Looking ahead to next year's congressional session, Treasury Under Secretary John D. Hawke Jr. on Monday outlined what he'd like to see in any banking bill.
First, he said, any financial services modernization bill must let banks offer insurance. "You should protect competition and not competitors," Mr. Hawke said a meeting sponsored by the Institute of International Bankers.
The Clinton administration, however, will not push legislation to merge the banking agencies. "Whatever one thinks about the structure of the regulatory agencies, that battle has already been fought," he said.
Without giving any details, Mr. Hawke said next year's banking bill must protect consumer privacy and make financial institution performance more transparent so investors can accurately judge the value of a company's stock.
Lawmakers worked all weekend so they could adjourn and start campaigning in earnest. Much of the banking agenda was not acted upon. Legislation to repeal the Glass-Steagall Act died this summer because special interests lost track of the bill's real purpose, according to Mr. Hawke.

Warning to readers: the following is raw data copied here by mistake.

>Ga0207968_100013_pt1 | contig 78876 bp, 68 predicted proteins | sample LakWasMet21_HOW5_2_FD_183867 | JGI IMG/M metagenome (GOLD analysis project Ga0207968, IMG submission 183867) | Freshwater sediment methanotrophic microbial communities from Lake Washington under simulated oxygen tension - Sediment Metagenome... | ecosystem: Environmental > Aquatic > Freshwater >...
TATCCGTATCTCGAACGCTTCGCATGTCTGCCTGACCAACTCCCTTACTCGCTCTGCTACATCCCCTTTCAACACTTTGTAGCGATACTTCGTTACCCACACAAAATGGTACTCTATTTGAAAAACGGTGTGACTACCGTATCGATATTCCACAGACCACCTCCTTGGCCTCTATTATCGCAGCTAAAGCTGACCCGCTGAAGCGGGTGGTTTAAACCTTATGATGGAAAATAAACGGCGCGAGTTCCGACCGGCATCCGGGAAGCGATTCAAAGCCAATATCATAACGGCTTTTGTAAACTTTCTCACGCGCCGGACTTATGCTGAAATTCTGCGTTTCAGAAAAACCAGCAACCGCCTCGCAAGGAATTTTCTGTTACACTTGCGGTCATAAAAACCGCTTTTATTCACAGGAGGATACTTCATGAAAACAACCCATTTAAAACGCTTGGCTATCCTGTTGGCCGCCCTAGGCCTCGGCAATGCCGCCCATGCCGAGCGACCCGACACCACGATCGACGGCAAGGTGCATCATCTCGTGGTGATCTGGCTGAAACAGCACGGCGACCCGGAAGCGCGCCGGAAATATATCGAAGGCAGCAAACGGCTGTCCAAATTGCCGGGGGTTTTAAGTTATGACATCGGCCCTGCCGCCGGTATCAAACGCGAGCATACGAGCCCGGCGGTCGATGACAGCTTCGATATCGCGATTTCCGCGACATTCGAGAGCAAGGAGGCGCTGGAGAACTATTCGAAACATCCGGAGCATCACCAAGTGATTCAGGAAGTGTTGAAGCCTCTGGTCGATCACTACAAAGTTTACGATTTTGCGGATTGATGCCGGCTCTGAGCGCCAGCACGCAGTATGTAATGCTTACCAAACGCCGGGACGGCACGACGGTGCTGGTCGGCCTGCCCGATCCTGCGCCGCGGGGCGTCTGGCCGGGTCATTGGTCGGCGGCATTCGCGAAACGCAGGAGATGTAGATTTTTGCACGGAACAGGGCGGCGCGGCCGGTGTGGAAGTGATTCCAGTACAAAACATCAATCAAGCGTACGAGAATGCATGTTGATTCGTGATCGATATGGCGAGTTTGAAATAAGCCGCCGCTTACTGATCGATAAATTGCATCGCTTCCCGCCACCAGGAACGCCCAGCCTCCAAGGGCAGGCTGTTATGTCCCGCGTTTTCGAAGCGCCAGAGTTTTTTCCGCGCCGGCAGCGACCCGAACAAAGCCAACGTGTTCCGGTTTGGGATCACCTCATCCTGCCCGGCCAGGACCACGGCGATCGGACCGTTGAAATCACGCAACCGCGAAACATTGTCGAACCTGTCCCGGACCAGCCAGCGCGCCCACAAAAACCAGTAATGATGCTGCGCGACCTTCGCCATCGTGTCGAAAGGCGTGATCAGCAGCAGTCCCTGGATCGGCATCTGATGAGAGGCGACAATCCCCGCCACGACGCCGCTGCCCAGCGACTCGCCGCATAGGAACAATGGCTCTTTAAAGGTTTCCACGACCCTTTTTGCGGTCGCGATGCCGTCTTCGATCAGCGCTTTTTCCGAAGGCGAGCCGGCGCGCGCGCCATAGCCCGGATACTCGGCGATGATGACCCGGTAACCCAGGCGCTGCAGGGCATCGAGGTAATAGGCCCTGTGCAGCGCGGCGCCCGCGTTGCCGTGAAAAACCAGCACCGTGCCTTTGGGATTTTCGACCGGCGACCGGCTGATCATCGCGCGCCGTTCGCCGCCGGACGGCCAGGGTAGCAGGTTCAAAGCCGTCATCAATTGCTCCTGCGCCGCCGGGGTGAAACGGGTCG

"Financial modernization failed because it was too narrowly focused on resolving the intraindustry conflicts of today," he said. "We've got to get back to the longer-range context."
Mr. Hawke reiterated his support for allowing banks to conduct securities underwriting activities in subsidiaries of either the bank or the holding company.
Speaking at the same meeting, Sen. Robert Bennett, R-Utah, agreed that financial modernization will top the congressional agenda in 1997.
In addition to Glass-Steagall reform, Sen. Bennett said he expects Banking Committee Chairman Alfonse D'Amato to tackle the regulation of electronic money and ATM surcharges during the next Congress. Up for reelection in 1998, Sen. D'Amato will try to drive up his approval ratings with pro-consumer legislation, Sen. Bennett predicted.
Also at the meeting, Federal Reserve Board Governor Susan M. Phillips said she expects the central banks to quickly finalize a proposal allowing holding company affiliates to more than double their commercial underwriting activities.
"I'm hopeful the board will be able to consider final action as soon as the comments are evaluated," she said.